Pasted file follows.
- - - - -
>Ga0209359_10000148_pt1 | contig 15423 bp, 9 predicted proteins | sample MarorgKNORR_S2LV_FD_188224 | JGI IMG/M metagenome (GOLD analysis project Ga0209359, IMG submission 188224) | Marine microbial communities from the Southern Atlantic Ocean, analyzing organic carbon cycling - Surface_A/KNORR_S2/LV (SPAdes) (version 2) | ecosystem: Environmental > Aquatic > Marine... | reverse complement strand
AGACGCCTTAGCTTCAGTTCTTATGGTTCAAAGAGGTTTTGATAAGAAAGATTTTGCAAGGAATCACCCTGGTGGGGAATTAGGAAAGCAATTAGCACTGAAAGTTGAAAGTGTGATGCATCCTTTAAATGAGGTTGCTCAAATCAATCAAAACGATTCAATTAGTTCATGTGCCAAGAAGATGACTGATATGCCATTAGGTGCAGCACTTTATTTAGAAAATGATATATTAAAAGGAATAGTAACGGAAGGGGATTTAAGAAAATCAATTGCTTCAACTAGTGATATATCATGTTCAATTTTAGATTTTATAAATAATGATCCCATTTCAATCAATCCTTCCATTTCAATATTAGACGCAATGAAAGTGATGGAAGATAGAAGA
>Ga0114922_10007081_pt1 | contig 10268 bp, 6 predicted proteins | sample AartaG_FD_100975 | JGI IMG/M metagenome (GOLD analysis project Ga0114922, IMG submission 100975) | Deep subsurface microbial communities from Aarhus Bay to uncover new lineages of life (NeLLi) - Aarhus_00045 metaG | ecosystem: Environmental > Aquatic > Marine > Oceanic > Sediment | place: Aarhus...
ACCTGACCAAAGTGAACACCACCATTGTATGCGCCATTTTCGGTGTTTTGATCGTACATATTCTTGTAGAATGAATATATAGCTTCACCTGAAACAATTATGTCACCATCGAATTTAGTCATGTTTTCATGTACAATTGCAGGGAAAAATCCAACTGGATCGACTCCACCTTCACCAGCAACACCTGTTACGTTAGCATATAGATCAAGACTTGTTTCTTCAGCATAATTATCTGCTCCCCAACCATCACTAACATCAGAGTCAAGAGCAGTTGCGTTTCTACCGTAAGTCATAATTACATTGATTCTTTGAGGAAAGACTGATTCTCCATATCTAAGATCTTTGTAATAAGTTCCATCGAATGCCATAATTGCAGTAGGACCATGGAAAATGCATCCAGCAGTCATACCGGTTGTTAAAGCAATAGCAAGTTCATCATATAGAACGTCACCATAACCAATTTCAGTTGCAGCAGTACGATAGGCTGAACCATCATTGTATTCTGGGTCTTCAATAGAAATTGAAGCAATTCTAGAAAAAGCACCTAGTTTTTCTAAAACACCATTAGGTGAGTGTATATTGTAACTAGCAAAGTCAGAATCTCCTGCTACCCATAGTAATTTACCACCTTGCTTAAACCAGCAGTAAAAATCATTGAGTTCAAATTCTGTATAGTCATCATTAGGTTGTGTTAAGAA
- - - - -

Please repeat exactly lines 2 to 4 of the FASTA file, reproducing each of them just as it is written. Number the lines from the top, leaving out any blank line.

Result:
AGACGCCTTAGCTTCAGTTCTTATGGTTCAAAGAGGTTTTGATAAGAAAGATTTTGCAAGGAATCACCCTGGTGGGGAATTAGGAAAGCAATTAGCACTGAAAGTTGAAAGTGTGATGCATCCTTTAAATGAGGTTGCTCAAATCAATCAAAACGATTCAATTAGTTCATGTGCCAAGAAGATGACTGATATGCCATTAGGTGCAGCACTTTATTTAGAAAATGATATATTAAAAGGAATAGTAACGGAAGGGGATTTAAGAAAATCAATTGCTTCAACTAGTGATATATCATGTTCAATTTTAGATTTTATAAATAATGATCCCATTTCAATCAATCCTTCCATTTCAATATTAGACGCAATGAAAGTGATGGAAGATAGAAGA
>Ga0114922_10007081_pt1 | contig 10268 bp, 6 predicted proteins | sample AartaG_FD_100975 | JGI IMG/M metagenome (GOLD analysis project Ga0114922, IMG submission 100975) | Deep subsurface microbial communities from Aarhus Bay to uncover new lineages of life (NeLLi) - Aarhus_00045 metaG | ecosystem: Environmental > Aquatic > Marine > Oceanic > Sediment | place: Aarhus...
ACCTGACCAAAGTGAACACCACCATTGTATGCGCCATTTTCGGTGTTTTGATCGTACATATTCTTGTAGAATGAATATATAGCTTCACCTGAAACAATTATGTCACCATCGAATTTAGTCATGTTTTCATGTACAATTGCAGGGAAAAATCCAACTGGATCGACTCCACCTTCACCAGCAACACCTGTTACGTTAGCATATAGATCAAGACTTGTTTCTTCAGCATAATTATCTGCTCCCCAACCATCACTAACATCAGAGTCAAGAGCAGTTGCGTTTCTACCGTAAGTCATAATTACATTGATTCTTTGAGGAAAGACTGATTCTCCATATCTAAGATCTTTGTAATAAGTTCCATCGAATGCCATAATTGCAGTAGGACCATGGAAAATGCATCCAGCAGTCATACCGGTTGTTAAAGCAATAGCAAGTTCATCATATAGAACGTCACCATAACCAATTTCAGTTGCAGCAGTACGATAGGCTGAACCATCATTGTATTCTGGGTCTTCAATAGAAATTGAAGCAATTCTAGAAAAAGCACCTAGTTTTTCTAAAACACCATTAGGTGAGTGTATATTGTAACTAGCAAAGTCAGAATCTCCTGCTACCCATAGTAATTTACCACCTTGCTTAAACCAGCAGTAAAAATCATTGAGTTCAAATTCTGTATAGTCATCATTAGGTTGTGTTAAGAA